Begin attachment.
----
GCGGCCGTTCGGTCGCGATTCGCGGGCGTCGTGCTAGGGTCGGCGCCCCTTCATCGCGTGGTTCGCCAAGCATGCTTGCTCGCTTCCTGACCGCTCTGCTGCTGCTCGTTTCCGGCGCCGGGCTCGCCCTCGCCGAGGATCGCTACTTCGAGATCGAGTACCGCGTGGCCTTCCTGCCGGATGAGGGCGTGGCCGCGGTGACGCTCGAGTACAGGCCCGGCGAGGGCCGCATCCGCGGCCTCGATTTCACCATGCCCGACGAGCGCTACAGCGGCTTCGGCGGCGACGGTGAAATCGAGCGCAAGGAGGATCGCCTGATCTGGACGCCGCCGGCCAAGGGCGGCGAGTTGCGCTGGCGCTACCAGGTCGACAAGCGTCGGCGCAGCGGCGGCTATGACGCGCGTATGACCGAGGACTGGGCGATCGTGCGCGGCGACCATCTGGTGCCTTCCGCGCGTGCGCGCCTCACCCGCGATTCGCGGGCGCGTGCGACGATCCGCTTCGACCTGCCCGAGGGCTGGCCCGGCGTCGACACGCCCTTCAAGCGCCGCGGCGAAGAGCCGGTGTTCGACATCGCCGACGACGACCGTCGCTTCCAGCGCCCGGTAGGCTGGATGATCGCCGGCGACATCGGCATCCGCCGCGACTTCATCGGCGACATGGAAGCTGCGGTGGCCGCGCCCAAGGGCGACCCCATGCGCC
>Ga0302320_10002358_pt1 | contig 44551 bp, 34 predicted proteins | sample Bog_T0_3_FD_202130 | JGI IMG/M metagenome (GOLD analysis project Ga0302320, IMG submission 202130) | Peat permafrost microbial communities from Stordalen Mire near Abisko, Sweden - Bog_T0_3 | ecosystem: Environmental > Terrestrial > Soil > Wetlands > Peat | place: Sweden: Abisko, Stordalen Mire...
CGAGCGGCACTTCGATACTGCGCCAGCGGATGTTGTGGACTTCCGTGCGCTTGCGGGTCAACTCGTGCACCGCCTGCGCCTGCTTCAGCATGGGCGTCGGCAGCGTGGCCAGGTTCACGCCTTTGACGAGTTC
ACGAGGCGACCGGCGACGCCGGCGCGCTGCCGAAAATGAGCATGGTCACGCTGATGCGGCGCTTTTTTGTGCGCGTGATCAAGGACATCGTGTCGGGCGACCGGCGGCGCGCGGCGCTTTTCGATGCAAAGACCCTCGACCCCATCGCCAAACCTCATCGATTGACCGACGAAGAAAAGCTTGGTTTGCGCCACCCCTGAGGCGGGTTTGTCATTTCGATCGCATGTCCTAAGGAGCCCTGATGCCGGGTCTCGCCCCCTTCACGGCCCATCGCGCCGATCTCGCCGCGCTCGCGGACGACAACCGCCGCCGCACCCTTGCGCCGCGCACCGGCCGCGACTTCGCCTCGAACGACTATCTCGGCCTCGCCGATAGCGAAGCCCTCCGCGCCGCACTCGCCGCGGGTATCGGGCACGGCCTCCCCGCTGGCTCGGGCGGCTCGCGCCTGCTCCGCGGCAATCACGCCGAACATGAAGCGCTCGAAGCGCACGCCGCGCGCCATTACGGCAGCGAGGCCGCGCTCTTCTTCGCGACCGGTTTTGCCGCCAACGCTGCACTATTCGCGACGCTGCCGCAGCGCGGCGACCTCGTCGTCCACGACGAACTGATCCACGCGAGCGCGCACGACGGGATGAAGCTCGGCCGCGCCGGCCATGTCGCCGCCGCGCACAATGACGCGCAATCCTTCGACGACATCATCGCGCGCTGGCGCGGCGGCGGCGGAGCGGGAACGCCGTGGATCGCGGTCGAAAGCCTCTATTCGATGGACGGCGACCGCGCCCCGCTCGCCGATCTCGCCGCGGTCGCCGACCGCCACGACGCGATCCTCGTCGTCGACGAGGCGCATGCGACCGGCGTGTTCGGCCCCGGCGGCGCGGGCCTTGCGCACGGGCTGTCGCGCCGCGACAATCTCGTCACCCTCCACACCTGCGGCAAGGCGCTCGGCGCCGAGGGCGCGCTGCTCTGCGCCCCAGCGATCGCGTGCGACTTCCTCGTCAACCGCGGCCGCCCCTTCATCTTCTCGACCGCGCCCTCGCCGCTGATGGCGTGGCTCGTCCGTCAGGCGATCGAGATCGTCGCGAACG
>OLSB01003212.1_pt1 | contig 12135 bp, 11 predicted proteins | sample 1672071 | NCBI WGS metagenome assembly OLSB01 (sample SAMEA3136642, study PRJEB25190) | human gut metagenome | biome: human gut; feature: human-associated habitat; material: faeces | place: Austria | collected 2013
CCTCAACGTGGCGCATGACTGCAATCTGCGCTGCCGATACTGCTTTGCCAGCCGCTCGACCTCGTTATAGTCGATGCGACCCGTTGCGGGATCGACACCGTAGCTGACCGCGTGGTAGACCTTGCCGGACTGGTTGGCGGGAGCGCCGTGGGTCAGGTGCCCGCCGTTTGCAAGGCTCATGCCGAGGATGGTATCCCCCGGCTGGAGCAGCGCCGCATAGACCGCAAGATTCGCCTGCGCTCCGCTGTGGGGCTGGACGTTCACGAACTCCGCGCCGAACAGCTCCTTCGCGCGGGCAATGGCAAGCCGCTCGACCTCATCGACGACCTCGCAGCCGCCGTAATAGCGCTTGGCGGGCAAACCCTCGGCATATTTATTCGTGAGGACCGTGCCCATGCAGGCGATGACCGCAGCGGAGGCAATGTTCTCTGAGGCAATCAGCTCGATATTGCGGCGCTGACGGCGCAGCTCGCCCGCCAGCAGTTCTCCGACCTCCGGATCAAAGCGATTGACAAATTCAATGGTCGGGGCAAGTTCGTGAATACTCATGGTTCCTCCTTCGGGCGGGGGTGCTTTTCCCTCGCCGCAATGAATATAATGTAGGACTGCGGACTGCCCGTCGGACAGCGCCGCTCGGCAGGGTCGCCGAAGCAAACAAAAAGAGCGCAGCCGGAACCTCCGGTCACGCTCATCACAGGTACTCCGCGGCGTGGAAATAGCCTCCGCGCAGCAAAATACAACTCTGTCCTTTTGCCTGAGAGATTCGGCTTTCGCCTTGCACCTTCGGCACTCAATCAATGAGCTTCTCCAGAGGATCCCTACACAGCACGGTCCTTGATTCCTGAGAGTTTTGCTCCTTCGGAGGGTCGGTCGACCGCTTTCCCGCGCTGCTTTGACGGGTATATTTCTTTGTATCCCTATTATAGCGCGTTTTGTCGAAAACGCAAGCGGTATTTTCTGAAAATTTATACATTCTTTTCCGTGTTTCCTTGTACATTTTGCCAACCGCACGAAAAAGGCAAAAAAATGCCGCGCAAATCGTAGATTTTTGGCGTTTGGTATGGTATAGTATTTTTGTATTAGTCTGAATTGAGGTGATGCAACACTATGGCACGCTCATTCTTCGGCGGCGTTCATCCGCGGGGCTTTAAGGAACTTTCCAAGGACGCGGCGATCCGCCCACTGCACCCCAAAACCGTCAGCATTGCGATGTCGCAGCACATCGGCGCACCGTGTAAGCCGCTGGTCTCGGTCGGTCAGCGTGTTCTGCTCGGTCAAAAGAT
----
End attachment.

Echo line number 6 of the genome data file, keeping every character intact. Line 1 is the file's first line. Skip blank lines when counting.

CCTCAACGTGGCGCATGACTGCAATCTGCGCTGCCGATACTGCTTTGCCAGCCGCTCGACCTCGTTATAGTCGATGCGACCCGTTGCGGGATCGACACCGTAGCTGACCGCGTGGTAGACCTTGCCGGACTGGTTGGCGGGAGCGCCGTGGGTCAGGTGCCCGCCGTTTGCAAGGCTCATGCCGAGGATGGTATCCCCCGGCTGGAGCAGCGCCGCATAGACCGCAAGATTCGCCTGCGCTCCGCTGTGGGGCTGGACGTTCACGAACTCCGCGCCGAACAGCTCCTTCGCGCGGGCAATGGCAAGCCGCTCGACCTCATCGACGACCTCGCAGCCGCCGTAATAGCGCTTGGCGGGCAAACCCTCGGCATATTTATTCGTGAGGACCGTGCCCATGCAGGCGATGACCGCAGCGGAGGCAATGTTCTCTGAGGCAATCAGCTCGATATTGCGGCGCTGACGGCGCAGCTCGCCCGCCAGCAGTTCTCCGACCTCCGGATCAAAGCGATTGACAAATTCAATGGTCGGGGCAAGTTCGTGAATACTCATGGTTCCTCCTTCGGGCGGGGGTGCTTTTCCCTCGCCGCAATGAATATAATGTAGGACTGCGGACTGCCCGTCGGACAGCGCCGCTCGGCAGGGTCGCCGAAGCAAACAAAAAGAGCGCAGCCGGAACCTCCGGTCACGCTCATCACAGGTACTCCGCGGCGTGGAAATAGCCTCCGCGCAGCAAAATACAACTCTGTCCTTTTGCCTGAGAGATTCGGCTTTCGCCTTGCACCTTCGGCACTCAATCAATGAGCTTCTCCAGAGGATCCCTACACAGCACGGTCCTTGATTCCTGAGAGTTTTGCTCCTTCGGAGGGTCGGTCGACCGCTTTCCCGCGCTGCTTTGACGGGTATATTTCTTTGTATCCCTATTATAGCGCGTTTTGTCGAAAACGCAAGCGGTATTTTCTGAAAATTTATACATTCTTTTCCGTGTTTCCTTGTACATTTTGCCAACCGCACGAAAAAGGCAAAAAAATGCCGCGCAAATCGTAGATTTTTGGCGTTTGGTATGGTATAGTATTTTTGTATTAGTCTGAATTGAGGTGATGCAACACTATGGCACGCTCATTCTTCGGCGGCGTTCATCCGCGGGGCTTTAAGGAACTTTCCAAGGACGCGGCGATCCGCCCACTGCACCCCAAAACCGTCAGCATTGCGATGTCGCAGCACATCGGCGCACCGTGTAAGCCGCTGGTCTCGGTCGGTCAGCGTGTTCTGCTCGGTCAAAAGAT